This is a picture of me last night after my chemo premedication of Demerol, Benadryl and Tylenol. As you can see, I’m a bit buzzed from the cocktail.

I guess that’s it for now.

Love to all,

Bill

Wednesday, July 27, 2011

platelets, exercise and admission


As you guys know I’ve been fighting with my platelets recently, but one thing you may not have know is I’ve embarked on an exercise program to help with my chemo recover. I started lifting some weights and riding my bike. Many of you have expressed – rightly so – some reservations about my approach, primarily because of the heat, but also because I sometimes lack good sense and am overly aggressive.

I found this article at livestrong.com, the Lance Armstrong site. It is one of the few places I’ve seen exercise suggestions specifically related to platelet numbers. That’s pretty cool.

Anyway, I am going to the hospital today to finally begin block #4 of my chemo. I should be there ‘till Sunday/Monday. This delay may have actually been a blessing. It’s given me an extra week to rest and get a bit built up. As I’ve mentioned before, the even numbered blocks are tougher on me than so the extra week of chillaxing may have been a good thing. Regardless with only for more to go – I am at the winning phase of this.

Love to all,

Bill



Causes
Many health situations cause low platelets. They include rare inherited disorders; diseases affecting bone marrow, such as leukemia; chemotherapy; kidney dysfunction; autoimmune disorders such as rheumatoid arthritis and lupus; viral infections; reactions to blood transfusions; excessive alcohol intake; and low levels of vitamin B12. Some people also develop chronic low platelet levels for no apparent underlying reason, a condition known as idiopathic thrombocytopenia.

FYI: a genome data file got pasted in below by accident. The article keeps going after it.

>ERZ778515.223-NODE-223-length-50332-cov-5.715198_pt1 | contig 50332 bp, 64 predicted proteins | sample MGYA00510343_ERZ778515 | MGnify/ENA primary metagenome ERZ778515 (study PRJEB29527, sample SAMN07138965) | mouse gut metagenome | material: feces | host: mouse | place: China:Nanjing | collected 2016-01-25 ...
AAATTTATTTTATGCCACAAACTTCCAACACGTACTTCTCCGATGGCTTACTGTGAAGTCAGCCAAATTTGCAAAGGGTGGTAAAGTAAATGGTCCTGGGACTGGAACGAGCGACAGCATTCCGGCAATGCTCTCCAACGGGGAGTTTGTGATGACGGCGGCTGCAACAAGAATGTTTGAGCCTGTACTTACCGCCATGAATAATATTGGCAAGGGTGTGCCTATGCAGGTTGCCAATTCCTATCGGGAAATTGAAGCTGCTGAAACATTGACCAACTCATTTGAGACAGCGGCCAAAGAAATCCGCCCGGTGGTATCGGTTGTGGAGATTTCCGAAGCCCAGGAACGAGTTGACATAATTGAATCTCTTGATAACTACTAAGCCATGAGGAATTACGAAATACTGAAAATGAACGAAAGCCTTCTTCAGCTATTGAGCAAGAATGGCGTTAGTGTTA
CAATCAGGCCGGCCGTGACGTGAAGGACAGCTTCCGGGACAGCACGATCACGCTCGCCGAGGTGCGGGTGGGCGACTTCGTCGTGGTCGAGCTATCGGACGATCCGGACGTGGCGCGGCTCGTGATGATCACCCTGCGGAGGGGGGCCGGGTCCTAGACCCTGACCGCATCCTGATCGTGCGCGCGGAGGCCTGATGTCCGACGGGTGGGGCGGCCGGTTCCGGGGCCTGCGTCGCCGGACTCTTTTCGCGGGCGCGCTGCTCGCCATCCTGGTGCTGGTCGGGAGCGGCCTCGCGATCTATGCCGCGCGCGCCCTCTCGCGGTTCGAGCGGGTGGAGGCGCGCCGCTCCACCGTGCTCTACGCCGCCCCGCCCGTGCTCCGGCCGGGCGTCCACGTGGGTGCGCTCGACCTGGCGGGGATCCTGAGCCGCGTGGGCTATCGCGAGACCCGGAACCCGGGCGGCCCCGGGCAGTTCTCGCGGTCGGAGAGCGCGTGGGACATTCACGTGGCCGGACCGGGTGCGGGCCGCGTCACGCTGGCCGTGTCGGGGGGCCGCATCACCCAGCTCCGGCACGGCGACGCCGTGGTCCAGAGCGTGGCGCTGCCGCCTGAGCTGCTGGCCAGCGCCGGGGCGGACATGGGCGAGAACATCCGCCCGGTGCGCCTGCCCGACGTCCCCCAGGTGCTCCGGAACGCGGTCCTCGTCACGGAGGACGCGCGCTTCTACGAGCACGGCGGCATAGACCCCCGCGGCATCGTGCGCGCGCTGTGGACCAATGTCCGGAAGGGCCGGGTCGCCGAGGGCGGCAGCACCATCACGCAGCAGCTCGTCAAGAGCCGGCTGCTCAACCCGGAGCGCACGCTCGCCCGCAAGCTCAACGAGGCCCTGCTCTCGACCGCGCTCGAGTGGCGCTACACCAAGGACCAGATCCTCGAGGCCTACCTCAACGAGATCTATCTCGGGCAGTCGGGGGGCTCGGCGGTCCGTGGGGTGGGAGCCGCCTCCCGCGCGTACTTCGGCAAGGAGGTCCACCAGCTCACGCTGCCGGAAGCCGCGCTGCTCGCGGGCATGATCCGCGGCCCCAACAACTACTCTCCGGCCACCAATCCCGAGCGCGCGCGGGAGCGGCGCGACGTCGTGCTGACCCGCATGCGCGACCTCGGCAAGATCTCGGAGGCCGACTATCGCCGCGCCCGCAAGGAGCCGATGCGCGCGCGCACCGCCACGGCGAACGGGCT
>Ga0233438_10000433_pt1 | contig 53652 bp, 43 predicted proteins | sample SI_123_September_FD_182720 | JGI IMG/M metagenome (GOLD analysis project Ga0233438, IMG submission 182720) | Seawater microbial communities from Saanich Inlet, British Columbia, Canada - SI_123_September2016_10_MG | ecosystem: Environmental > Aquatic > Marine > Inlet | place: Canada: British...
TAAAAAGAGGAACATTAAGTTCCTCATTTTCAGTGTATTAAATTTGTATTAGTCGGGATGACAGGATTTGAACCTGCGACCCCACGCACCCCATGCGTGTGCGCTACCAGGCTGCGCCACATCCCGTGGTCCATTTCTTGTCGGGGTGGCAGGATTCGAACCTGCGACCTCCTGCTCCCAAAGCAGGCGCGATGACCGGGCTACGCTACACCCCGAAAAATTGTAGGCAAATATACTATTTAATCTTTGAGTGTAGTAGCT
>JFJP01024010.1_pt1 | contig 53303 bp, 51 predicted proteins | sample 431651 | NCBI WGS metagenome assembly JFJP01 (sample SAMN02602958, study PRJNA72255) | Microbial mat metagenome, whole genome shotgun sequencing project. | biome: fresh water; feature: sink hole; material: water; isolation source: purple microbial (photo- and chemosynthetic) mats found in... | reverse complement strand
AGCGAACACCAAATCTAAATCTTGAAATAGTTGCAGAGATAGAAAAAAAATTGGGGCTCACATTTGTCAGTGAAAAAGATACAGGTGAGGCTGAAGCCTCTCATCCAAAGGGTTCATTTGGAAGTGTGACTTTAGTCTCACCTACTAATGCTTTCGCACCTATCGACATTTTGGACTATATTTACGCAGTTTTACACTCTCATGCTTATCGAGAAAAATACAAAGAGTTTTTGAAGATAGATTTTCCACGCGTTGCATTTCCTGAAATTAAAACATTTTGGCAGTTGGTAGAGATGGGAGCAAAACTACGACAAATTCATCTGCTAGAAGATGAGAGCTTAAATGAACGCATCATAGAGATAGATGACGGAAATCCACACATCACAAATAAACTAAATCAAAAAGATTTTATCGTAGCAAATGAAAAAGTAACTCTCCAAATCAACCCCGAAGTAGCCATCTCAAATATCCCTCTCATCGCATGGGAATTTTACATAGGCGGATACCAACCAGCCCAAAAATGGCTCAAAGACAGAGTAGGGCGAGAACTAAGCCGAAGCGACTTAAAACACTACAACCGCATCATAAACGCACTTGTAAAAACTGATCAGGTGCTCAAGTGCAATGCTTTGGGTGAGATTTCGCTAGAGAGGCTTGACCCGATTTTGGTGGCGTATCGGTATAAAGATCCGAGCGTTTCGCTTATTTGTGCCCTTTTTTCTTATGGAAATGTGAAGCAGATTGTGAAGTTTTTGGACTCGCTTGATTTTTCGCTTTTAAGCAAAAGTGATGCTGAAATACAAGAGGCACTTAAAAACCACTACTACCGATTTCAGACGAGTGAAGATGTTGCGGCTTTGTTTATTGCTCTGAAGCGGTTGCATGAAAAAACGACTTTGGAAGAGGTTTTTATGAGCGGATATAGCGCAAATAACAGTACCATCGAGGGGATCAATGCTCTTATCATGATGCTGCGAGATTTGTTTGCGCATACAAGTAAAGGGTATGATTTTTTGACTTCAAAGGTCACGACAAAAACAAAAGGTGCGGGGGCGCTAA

Exercise Considerations

Exercise can cause very small injuries to tissues and small blood vessels, a normal occurrence, notes the Leukemia/Bone Marrow Transplant Program of British Columbia. These injuries usually heal easily because platelet cells stop any bleeding. When platelet count is low, bleeding is not stopped effectively, causing purpura, abnormal bruising and more serious effects. People with low platelets who cut or scrape their skin, for instance, can bleed so severely they need emergency attention.

Exercise Recommendations
The Leukemia/Bone Marrow Transplant Program of British Columbia provides specific exercise recommendations for different levels of low platelets. Limit all activity when the count is less than 15,000. When platelets are 15 to 20, you may do gentle exercising that does involve resistance. This could include exercising while sitting or standing, gentle stretching or taking an easy walk. A platelet count of 20 to 40 allows you to use some light resistance, such as weights or latex bands. You can walk faster and climb stairs. At platelet levels of 40 to 60, add exercises such as stationary cycling and golfing. Higher levels, that are still considered too low, allow for aerobic exercise such as biking and jogging, but require wearing proper gear and taking caution against injury.


Tuesday, July 26, 2011


Tuesday, July 26, 2011

Good Morning My frends

If I were a betting man, I’d bet that I’ll be admitted for chemo today; I’d bet my platelet numbers are up; I’d bet I’ll be miserable by midnight; and I’d bet I’m the luckiest guy I know.